“Terminating discussions with NRG allows us to devote more resources in pursuit of the other options,” said CPS Energy President and CEO Doyle Beneby. “When the development of STP 3 and 4 moves forward again, our present ownership interest will remain unchanged.”

In the meantime, San Antonio will continue drawing a large portion of its energy from STP’s 1 and 2 reactors. Those facilities, which came online in 1988 and 1989, also happen to be up for a 20-year renewal by the Nuclear Regulatory Commission. Without the renewal, the reactors would close in 2027 and 2028. April 1 is the deadline for the public to tell the NRC how it feels about the renewal, which, oddly enough, won’t take place for another 20 years.

The ongoing disaster in Japan has served as a sinister backdrop to consideration of construction by the powers that put together the Fukushima facility.  Radioactivity from the accident there has been detected in Boston.

For many years, the State of Texas has fought back against safety regulations of all sort.   This is not the kind of approach that should be addressing the new problems we now are seeing play out for nuclear power generation.

Our planet’s future depends on the action we take, or fail to take, today.   What we are seeing play out now is the result of believing assurances that are more related to profit taking than to safety systems and their effectiveness.   We can’t take a chance on believing the promises of those who’ve shown those promises mean only that they want us to fall for them again, and again.

Where the Deer and the Antelope Play – in the Nuclear Waste

7:55 am in Uncategorized by Ruth Calvo

Comanche Peak glows,from flickr, Zack Hollandsworth

Sometimes it is a pain being right.

Last week I was expressing a big worry about the fact that the Texas breed of anti-environment regulation was involved in operations of nuclear facilities.   Now I find out that there’s worse than that, we have a growing nuclear dump in the Loan Star State.   It’s run by the usual suspects.

The Texas billionaire and corporate raider (ed: Harold Simmons) is opening a nuclear waste dump in West Texas, despite objections from environmentalists and the state’s own experts. One of the Lone Star State’s largest donors to Republican causes, Simmons expects his that privately-owned site will become the nation’s most sought after radioactive waste repository.


Only Vermont had a deal to dispose of its nuclear waste in Texas, so Simmons began lobbying to amend the nearly 20-year-old compact with the Green Mountain State to allow other states to also send their radioactive waste to the WCS site.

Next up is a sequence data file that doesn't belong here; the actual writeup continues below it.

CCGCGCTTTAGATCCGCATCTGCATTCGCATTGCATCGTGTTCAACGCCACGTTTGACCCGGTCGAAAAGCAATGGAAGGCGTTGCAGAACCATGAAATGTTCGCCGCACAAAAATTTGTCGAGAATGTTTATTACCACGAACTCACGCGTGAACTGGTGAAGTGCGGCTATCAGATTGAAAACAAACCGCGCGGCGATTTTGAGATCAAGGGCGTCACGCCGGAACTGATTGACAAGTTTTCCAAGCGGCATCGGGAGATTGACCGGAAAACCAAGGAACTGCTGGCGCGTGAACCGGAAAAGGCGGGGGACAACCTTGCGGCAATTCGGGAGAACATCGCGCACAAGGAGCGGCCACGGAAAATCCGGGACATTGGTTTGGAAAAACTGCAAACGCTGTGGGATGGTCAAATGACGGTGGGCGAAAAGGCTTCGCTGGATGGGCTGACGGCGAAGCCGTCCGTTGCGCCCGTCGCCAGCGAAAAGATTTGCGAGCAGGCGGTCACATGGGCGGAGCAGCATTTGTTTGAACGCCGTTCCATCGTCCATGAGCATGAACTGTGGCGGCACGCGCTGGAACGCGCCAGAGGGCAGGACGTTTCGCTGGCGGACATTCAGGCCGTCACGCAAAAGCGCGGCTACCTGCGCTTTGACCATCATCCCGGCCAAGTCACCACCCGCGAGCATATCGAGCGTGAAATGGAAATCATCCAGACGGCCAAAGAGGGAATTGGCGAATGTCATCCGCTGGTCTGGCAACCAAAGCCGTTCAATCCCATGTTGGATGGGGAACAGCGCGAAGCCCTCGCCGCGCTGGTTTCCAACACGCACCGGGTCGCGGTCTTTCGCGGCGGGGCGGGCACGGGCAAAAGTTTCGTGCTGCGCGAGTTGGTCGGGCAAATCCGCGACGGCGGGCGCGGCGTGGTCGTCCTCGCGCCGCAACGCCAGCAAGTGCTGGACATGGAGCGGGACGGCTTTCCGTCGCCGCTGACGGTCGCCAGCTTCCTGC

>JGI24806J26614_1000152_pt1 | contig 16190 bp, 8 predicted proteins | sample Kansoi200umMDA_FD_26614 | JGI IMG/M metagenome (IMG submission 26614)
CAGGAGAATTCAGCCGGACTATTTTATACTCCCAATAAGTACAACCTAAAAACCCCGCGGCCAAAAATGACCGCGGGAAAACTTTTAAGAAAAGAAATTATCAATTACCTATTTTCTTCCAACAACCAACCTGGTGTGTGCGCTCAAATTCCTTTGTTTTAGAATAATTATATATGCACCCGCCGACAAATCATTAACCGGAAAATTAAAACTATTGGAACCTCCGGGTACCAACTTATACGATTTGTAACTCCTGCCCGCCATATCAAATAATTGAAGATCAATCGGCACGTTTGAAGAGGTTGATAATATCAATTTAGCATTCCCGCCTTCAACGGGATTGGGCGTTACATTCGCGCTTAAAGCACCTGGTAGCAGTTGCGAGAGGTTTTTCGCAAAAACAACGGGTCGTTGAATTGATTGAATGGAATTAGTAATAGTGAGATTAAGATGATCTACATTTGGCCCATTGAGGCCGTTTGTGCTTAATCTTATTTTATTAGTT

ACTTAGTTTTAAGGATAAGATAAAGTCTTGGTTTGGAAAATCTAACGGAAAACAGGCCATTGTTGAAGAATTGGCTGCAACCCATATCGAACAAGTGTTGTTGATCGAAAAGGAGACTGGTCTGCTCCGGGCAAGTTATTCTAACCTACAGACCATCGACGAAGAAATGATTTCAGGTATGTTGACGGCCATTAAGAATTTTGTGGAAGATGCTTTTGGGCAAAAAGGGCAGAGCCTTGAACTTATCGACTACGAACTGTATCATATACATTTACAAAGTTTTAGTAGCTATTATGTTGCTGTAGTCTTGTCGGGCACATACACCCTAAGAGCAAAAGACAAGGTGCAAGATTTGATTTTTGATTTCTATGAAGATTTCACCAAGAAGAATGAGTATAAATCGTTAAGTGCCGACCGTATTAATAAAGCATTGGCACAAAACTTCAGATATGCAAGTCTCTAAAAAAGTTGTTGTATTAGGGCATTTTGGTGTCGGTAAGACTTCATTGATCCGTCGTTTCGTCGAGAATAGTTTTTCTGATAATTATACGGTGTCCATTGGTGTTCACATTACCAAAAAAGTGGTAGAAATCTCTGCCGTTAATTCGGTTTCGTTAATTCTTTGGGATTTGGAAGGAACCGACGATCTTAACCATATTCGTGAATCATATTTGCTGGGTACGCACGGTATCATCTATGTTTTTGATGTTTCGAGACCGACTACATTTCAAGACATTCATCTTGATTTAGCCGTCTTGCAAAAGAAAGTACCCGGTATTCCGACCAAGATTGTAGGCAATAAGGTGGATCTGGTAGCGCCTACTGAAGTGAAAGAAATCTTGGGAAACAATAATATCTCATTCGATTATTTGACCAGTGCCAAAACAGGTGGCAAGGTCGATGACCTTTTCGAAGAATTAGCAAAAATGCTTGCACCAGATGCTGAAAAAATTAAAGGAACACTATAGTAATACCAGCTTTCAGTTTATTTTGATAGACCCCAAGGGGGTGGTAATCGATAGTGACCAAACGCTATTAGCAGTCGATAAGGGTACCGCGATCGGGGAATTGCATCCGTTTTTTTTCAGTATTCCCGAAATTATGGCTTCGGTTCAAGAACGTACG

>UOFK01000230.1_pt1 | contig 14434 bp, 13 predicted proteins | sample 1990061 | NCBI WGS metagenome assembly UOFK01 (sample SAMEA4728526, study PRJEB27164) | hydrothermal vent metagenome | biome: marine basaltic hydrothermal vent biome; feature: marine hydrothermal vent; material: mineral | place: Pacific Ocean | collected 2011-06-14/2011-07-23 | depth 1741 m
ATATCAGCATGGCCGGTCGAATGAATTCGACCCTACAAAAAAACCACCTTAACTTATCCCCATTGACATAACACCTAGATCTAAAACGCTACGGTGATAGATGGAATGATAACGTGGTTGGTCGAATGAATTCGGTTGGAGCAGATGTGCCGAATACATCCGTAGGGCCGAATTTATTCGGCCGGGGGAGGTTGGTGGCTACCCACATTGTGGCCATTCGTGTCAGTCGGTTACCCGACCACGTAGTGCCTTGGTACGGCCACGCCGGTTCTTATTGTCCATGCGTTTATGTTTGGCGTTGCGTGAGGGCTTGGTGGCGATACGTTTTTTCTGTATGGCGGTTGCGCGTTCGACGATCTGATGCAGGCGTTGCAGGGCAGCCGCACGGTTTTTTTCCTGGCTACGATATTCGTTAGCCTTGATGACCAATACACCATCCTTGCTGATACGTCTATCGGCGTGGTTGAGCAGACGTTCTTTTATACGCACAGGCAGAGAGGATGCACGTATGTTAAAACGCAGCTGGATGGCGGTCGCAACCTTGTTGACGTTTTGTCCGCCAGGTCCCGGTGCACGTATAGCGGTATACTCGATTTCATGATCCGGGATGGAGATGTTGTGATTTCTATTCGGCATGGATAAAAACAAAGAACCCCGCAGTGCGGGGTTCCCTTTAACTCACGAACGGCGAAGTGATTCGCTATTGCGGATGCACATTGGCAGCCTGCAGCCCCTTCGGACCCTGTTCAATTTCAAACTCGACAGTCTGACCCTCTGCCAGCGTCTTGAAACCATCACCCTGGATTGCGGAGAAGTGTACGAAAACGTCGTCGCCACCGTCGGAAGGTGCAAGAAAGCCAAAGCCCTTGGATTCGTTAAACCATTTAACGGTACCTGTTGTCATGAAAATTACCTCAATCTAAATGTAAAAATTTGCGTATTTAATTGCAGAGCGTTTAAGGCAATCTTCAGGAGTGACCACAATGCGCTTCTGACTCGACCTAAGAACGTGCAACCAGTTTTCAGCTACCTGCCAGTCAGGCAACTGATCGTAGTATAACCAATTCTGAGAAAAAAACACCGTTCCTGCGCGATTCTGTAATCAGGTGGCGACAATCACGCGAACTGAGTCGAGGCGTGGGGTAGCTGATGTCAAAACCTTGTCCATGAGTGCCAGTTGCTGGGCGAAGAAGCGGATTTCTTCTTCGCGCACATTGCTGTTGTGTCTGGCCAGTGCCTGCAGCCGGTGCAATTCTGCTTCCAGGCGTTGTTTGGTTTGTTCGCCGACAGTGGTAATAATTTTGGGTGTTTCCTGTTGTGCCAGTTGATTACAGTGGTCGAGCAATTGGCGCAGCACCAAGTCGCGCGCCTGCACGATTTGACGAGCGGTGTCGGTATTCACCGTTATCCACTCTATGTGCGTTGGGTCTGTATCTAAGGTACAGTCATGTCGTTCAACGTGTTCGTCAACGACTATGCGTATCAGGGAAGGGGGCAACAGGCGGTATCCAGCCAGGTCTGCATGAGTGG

The decision to alter the compact rested with the seven members of the obscure Low-Level Radioactive Waste Disposal Compact Commission, six of whom had been appointed by Gov. Perry, one of the largest recipients of Simmons’ campaign cash…. Any state can now petition the commission to have its radioactive waste buried in Texas.

The ground water is often in the form of aquifers here, vast lakes that are located underground.   The ground water mingles in with the runoff, of course, but in applying for permits to load up on nuclear waste, Simmons insisted there was no danger of contamination.   No environmental studies showed that to be so.  The studies cited are geologic and years of oil exploration.   No examples have been provided.

Members of the Texas Commission on Environmental Quality resigned rather than issue this permit.

There is no end of justification for depradations that endanger the people of Texas, as long as it results in profit for a small number of ‘entrepreneurs’.   The main chances involved in seeking to make a killing in this state are whether you can get enough monetary impetus behind an influential enough office holder.

Savagely, that ‘making a killing’ here doesn’t necessarily mean a cash bottom line.  The public is just another impediment to the business interests in the state.

As Tom Lehrer told us some decades back;

Oh we will all fry together when we fry.
We’ll be french fried potatoes by and by.
There will be no more misery
When the world is our rotisserie,
Yes, we will all fry together when we fry.

Nuclear Waste Isn’t Something We Can Trust To Texas Politicians

2:22 am in Uncategorized by Ruth Calvo

Comanche Peak glows,from flickr, Zack Hollandsworth

Among all the stories coming at us out of the ongoing nuclear disaster in Japan comes one that is really frightening.   It seems as if yet another nuclear facility is in the works that would be managed by the Loan Star State.   From the folks whose idea of generating power is to have the most freedom available to pollute, this is insanity.